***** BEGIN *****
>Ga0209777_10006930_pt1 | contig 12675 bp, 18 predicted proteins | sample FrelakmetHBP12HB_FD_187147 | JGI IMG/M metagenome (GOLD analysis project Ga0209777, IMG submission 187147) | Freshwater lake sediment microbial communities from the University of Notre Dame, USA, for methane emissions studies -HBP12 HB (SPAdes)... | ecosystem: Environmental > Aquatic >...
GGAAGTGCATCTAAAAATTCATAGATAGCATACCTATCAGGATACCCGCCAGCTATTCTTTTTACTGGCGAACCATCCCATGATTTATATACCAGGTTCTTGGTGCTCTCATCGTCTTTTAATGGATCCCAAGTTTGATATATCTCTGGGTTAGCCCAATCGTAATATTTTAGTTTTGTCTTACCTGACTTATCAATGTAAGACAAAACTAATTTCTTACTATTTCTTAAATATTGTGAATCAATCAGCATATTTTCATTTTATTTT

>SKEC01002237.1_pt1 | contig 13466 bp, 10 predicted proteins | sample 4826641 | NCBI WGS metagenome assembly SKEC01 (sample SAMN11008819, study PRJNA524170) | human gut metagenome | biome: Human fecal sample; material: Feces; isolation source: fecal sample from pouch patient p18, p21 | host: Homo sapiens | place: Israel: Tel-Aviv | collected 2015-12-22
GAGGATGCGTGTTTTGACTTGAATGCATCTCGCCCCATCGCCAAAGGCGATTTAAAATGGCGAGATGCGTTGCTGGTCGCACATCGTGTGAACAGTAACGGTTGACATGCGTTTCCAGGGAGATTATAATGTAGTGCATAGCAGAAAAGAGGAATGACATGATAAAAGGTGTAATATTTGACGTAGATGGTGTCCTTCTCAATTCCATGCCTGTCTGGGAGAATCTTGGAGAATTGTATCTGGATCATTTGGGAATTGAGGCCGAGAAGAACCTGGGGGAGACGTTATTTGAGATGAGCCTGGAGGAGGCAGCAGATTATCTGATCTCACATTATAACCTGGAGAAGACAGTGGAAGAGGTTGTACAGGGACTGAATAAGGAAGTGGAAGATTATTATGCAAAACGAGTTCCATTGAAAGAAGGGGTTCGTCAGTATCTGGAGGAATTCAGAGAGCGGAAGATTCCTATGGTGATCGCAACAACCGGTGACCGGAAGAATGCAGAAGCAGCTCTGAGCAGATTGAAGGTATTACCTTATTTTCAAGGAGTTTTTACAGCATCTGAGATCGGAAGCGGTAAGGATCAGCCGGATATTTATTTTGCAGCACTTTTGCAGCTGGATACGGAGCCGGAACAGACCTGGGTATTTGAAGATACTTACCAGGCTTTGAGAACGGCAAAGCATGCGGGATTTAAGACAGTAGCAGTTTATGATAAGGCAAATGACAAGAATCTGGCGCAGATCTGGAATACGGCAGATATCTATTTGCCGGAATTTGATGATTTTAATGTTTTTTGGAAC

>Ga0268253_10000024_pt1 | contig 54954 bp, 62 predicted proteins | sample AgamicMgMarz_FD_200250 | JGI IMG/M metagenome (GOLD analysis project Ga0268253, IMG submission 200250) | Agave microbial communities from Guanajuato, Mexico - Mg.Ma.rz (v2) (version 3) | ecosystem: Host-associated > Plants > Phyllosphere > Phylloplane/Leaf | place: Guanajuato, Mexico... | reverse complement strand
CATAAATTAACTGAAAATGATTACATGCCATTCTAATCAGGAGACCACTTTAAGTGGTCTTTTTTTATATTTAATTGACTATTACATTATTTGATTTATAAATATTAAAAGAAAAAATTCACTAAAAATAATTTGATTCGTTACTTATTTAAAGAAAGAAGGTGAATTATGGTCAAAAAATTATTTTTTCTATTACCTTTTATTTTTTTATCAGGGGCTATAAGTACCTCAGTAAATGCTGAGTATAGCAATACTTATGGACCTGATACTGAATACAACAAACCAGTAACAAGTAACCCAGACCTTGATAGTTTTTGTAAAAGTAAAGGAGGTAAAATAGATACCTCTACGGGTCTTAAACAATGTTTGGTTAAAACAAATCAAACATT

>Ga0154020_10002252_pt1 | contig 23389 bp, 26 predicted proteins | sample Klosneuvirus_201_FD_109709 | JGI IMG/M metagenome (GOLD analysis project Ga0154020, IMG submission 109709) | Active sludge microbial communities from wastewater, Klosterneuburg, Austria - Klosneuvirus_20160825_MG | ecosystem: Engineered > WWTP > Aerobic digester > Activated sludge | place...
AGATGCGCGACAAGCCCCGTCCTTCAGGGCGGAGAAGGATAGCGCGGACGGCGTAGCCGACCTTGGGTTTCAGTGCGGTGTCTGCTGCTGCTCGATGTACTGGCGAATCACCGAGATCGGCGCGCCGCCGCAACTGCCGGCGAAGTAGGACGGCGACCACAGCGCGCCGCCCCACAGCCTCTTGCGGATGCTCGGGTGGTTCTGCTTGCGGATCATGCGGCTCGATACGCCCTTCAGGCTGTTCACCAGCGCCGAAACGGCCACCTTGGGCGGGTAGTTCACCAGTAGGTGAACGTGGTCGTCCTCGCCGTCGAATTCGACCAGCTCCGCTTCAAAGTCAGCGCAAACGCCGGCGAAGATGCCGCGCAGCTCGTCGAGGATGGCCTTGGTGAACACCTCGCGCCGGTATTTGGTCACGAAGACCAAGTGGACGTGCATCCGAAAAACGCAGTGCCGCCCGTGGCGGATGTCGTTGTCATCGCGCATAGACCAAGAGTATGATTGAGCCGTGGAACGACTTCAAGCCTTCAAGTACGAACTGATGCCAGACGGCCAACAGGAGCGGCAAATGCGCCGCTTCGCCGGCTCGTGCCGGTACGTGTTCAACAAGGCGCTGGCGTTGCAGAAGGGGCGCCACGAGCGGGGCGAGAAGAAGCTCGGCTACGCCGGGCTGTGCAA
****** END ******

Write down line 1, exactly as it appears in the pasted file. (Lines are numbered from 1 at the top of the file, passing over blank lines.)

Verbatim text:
>Ga0209777_10006930_pt1 | contig 12675 bp, 18 predicted proteins | sample FrelakmetHBP12HB_FD_187147 | JGI IMG/M metagenome (GOLD analysis project Ga0209777, IMG submission 187147) | Freshwater lake sediment microbial communities from the University of Notre Dame, USA, for methane emissions studies -HBP12 HB (SPAdes)... | ecosystem: Environmental > Aquatic >...